The National Memorial for Peace and Justice

The National Memorial for Peace and Justice is the first monument to commemorate the over 4,000 African Americans who were lynched in the United States between 1877 and 1950. Introduction Located in Montgomery, Alabama, the National Memorial for Peace and Justice is the first monument to commemorate the over 4,000 African Americans who were lynched[…]

Why Abolitionist Frederick Douglass Loved the Photograph

He considered it the most democratic of arts and a crucial aid in the quest to end slavery and achieve civil rights. Suddenly, it seems, the camera has become a potent weapon in what many see as the beginning of a new civil rights movement. It’s become a familiar tale: Increasingly, blacks won’t leave home[…]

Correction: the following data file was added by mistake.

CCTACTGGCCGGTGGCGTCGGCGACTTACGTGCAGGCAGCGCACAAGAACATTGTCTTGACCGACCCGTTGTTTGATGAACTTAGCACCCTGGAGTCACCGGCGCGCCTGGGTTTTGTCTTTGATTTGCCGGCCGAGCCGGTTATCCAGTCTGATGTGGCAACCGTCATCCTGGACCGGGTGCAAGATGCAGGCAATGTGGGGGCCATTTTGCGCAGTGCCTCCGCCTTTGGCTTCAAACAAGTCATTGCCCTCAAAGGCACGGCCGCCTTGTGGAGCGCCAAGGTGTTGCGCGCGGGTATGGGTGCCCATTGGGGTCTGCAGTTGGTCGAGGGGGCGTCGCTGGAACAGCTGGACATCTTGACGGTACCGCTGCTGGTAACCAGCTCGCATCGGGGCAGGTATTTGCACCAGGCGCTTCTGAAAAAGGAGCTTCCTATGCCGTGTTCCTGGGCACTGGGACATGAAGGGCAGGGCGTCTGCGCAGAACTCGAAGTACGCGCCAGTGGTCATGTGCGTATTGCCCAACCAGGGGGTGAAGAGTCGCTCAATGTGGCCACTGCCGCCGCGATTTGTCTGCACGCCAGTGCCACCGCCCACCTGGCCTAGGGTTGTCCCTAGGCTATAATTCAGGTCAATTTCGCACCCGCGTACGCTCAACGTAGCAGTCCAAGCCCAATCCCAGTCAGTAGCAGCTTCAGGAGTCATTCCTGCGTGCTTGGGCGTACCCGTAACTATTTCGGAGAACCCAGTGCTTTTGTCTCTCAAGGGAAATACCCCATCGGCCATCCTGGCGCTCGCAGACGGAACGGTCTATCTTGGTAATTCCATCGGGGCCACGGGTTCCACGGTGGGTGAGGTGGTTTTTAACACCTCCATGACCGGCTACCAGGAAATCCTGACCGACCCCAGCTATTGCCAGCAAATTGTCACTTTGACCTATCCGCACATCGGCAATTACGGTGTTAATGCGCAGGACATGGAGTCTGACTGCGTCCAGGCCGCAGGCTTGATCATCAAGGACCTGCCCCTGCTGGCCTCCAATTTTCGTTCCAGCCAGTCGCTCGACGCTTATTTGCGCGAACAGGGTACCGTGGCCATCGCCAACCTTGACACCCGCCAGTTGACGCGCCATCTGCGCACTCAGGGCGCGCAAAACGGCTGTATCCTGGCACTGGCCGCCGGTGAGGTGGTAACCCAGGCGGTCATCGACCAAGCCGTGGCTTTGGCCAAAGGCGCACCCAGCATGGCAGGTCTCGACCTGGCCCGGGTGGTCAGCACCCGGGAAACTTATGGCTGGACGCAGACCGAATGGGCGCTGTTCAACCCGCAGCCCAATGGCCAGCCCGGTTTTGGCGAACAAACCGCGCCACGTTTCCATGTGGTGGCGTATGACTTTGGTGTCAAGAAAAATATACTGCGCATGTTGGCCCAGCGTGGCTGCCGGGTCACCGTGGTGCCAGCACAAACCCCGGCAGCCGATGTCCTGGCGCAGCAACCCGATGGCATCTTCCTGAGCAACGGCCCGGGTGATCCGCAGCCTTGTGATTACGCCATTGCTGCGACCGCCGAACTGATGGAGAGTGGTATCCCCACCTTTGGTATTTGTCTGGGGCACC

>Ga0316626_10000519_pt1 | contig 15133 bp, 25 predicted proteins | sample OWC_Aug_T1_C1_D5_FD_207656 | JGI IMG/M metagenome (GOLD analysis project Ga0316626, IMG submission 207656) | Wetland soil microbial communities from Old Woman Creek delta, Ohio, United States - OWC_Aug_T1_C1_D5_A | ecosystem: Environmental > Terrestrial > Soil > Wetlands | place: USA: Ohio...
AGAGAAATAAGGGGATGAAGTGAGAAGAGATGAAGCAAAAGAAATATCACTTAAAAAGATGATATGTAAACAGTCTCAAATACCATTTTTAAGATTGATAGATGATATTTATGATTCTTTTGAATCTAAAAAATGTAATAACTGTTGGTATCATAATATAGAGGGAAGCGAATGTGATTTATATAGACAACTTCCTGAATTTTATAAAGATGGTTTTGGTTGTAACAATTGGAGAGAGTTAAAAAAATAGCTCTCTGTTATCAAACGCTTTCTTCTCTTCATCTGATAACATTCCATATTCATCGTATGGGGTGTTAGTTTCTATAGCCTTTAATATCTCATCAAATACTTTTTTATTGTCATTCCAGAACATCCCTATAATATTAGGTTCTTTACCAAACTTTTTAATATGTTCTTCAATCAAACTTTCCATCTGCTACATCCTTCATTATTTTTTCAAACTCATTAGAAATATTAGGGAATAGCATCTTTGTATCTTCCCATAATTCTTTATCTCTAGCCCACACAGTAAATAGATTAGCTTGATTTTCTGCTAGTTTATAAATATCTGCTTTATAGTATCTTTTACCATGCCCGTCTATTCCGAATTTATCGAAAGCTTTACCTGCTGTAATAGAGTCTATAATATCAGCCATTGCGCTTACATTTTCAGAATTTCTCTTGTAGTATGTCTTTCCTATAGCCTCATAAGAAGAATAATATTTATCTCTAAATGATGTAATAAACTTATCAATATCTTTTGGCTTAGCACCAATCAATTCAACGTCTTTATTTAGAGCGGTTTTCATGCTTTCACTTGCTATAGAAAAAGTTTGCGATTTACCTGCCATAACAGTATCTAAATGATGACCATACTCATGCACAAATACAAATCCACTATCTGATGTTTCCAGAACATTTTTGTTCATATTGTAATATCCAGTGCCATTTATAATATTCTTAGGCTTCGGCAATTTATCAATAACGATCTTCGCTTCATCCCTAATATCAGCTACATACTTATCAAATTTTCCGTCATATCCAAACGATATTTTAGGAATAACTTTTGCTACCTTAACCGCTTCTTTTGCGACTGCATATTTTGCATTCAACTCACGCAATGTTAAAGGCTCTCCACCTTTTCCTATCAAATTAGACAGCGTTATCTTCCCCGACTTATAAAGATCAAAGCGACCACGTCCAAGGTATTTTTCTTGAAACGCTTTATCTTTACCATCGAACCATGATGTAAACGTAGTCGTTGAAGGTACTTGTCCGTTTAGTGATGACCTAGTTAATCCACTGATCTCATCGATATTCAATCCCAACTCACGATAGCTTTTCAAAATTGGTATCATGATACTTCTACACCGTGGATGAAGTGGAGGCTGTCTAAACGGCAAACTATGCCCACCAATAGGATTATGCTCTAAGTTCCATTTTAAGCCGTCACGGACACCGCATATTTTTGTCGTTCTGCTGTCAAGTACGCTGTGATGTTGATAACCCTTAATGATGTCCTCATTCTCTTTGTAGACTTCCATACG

Ancient and Medieval China’s Silk Road

The European explorer Marco Polo (1254-1324 CE) traveled on these routes and described them in depth in his famous work. Introduction The Silk Road was an ancient network of trade routes, formally established during the Han Dynasty of China, which linked the regions of the ancient world in commerce between 130 BCE-1453 CE. As the Silk Road was not[…]

The Mar.tu: A History of the Ancient Amorites

The Amorites occupied large parts of southern Mesopotamia from the 21st century BCE to the end of the 17th century BCE. Introduction The Amorites (Sumerian MAR.TU) were an ancient Semitic-speaking people[1] from Syria who also occupied large parts of southern Mesopotamia from the 21st century BC to the end of the 17th century BC, where[…]

The Ancient Land of Canaan

Human habitation of the land of Canaan goes far back with both Cro-magnon and Neanderthal skeletons having been unearthed from Paleolithic times. Introduction Canaan is an ancient term for a region approximating present-day Israel, the West Bank and the Gaza Strip, plus adjoining coastal lands and parts of Lebanon, Syria, and Jordan. Canaanites are mentioned extensively in the Bible, as well as in[…]